Singapore Airlines flies Boeing 737-8 Max back to Changi Airport after CAAS approval

The 737-8 Max planes had been grounded since March 2019 and were subsequently flown to the Alice Springs plane storage facility. PHOTO: ST FILE

SINGAPORE - Flag carrier Singapore Airlines (SIA) has flown the first of its six SilkAir Boeing 737-8 Max planes back to Changi Airport, indicating that these planes could return to commercial use in the near future.

The planes had been grounded since March last year and were subsequently flown to the Alice Springs plane storage facility in Australia. The grounding followed two fatal accidents involving the aircraft in less than five months.

But after more than a year away from Singapore, the first returning Boeing 737 Max landed in Changi Airport on Wednesday afternoon (Dec 30), according to flight trackers.

SIA told The Straits Times on Wednesday it has received approval from the Civil Aviation Authority of Singapore (CAAS) to fly the planes back to Singapore.

But approval for commercial flights is yet to be granted, The Straits Times understands.

A spokesman said: "The safety of our customers and staff is the top priority at Singapore Airlines.

"We will continue to work with and be guided by our regulators on Boeing 737-8 MAX operations."

SIA did not elaborate on why it decided to recall the planes from Alice Springs and what routes the planes will be deployed to.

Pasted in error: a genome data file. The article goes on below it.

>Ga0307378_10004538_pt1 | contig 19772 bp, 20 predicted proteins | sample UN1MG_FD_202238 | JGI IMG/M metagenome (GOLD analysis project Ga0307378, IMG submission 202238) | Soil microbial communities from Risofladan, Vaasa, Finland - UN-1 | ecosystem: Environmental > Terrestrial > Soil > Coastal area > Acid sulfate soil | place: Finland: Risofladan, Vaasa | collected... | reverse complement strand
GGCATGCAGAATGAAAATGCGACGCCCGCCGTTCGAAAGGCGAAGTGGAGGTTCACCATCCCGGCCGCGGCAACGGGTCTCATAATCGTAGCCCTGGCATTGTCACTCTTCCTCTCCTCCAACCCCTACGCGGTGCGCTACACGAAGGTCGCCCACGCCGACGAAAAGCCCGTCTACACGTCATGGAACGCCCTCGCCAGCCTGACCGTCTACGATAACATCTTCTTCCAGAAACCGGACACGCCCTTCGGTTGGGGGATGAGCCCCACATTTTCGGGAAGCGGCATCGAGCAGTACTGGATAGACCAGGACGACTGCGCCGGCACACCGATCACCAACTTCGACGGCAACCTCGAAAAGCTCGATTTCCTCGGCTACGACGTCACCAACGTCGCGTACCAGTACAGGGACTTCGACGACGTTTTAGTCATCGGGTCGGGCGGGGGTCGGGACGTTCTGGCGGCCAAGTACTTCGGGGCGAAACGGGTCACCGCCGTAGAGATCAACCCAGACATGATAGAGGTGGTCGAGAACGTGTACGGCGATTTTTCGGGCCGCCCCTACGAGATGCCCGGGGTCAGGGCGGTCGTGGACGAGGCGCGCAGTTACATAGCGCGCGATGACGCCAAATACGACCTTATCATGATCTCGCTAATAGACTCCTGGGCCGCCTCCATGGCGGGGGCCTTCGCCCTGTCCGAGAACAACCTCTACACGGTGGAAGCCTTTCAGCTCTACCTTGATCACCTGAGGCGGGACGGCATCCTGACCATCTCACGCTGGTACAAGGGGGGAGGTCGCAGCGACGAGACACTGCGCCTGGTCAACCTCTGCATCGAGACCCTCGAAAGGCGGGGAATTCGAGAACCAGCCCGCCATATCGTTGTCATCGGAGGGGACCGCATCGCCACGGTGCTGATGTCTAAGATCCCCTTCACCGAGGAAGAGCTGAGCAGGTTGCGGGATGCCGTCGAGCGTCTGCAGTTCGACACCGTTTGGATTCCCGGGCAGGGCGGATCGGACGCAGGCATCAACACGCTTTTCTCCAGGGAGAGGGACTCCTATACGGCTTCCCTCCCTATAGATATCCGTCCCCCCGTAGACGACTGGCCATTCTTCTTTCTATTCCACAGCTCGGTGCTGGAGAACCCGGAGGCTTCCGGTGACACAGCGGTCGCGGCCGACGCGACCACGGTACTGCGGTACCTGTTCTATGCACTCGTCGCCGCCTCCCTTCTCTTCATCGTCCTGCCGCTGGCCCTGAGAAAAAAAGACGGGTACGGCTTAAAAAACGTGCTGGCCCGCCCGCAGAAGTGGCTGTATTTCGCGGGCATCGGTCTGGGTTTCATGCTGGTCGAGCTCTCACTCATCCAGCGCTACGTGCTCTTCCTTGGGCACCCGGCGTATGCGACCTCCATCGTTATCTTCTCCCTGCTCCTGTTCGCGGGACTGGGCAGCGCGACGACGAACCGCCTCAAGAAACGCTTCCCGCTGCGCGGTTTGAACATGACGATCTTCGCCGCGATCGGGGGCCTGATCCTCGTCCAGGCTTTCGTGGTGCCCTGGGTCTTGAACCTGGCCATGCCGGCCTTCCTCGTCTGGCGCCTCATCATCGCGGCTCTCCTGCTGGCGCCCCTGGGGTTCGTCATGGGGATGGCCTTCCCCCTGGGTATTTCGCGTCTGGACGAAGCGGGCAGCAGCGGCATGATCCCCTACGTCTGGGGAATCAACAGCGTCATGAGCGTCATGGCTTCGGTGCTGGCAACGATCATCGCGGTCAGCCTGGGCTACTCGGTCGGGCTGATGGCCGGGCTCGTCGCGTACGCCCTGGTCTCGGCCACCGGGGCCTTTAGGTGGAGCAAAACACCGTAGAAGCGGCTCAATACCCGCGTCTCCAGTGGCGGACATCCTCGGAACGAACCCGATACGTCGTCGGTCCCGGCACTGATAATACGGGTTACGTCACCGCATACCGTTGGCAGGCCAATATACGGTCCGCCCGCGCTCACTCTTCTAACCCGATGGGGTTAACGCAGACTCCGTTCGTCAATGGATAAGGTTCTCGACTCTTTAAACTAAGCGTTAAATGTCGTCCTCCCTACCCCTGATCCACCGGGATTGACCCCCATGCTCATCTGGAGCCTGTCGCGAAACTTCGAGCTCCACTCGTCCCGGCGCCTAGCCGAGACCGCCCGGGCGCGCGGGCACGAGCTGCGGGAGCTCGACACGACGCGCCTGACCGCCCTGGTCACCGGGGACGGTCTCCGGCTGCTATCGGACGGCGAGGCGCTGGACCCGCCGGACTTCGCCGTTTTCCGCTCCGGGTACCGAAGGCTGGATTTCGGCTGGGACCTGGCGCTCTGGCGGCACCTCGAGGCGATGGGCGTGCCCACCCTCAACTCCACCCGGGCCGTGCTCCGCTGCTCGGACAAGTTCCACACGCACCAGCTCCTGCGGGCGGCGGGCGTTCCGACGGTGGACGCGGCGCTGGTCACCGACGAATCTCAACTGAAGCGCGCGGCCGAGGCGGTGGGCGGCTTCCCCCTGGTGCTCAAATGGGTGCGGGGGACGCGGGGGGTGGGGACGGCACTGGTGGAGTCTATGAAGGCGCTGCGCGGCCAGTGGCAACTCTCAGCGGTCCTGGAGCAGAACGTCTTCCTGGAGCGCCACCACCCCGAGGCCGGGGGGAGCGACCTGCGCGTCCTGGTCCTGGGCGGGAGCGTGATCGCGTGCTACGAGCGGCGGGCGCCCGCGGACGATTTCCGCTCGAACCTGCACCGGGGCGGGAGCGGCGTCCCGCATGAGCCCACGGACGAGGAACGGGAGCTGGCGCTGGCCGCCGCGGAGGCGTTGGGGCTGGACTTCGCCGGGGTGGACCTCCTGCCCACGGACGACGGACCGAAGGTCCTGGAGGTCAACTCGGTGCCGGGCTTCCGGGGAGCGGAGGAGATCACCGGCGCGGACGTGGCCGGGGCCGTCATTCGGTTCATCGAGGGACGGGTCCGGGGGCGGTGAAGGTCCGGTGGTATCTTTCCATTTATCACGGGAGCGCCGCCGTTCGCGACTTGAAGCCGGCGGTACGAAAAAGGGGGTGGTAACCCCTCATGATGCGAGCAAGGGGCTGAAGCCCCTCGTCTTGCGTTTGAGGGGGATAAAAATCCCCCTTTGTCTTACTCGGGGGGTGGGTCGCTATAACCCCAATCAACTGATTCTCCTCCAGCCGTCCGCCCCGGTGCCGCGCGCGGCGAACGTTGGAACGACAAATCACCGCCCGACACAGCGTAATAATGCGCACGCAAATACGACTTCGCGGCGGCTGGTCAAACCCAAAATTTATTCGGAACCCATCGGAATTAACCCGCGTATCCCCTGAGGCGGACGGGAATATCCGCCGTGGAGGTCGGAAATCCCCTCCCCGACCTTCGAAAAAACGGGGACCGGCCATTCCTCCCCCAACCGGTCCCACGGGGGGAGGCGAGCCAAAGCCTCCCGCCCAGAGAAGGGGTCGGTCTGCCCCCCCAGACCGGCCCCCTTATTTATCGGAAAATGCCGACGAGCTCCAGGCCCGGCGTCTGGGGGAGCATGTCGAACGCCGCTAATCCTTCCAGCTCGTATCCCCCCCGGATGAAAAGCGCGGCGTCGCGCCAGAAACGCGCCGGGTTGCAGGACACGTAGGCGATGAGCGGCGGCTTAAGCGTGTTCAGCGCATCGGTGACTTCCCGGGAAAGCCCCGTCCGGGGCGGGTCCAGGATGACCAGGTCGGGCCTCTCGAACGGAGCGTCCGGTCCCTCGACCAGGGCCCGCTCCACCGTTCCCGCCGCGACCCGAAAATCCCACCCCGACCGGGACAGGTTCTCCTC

The 737 Max crashes in Indonesia and Ethiopia killed 346 people within five months in 2018 and 2019 and triggered a hailstorm of investigations.

They also frayed US leadership in global aviation and cost Boeing some US$20 billion (S$27 billion).

Following investigations, a faulty flight handling system known as the Manoeuvring Characteristics Augmentation System was identified as a principal cause of both crashes.

After a 20-month grounding, the United States Federal Aviation Administration last month ended its flight ban following upgrades to the aircraft.

Reuters reported that when the planes take to the skies again, Boeing will run a 24-hour war room to monitor all Max flights for issues that could impact the jet's return, from stuck landing gear to health emergencies.

Brazilian carrier Gol, the biggest domestic airline in Brazil, became the first carrier to resume commercial flights with the aircraft on Dec 9. American Airlines subsequently restarted 737 Max flights on Tuesday (Dec 29).

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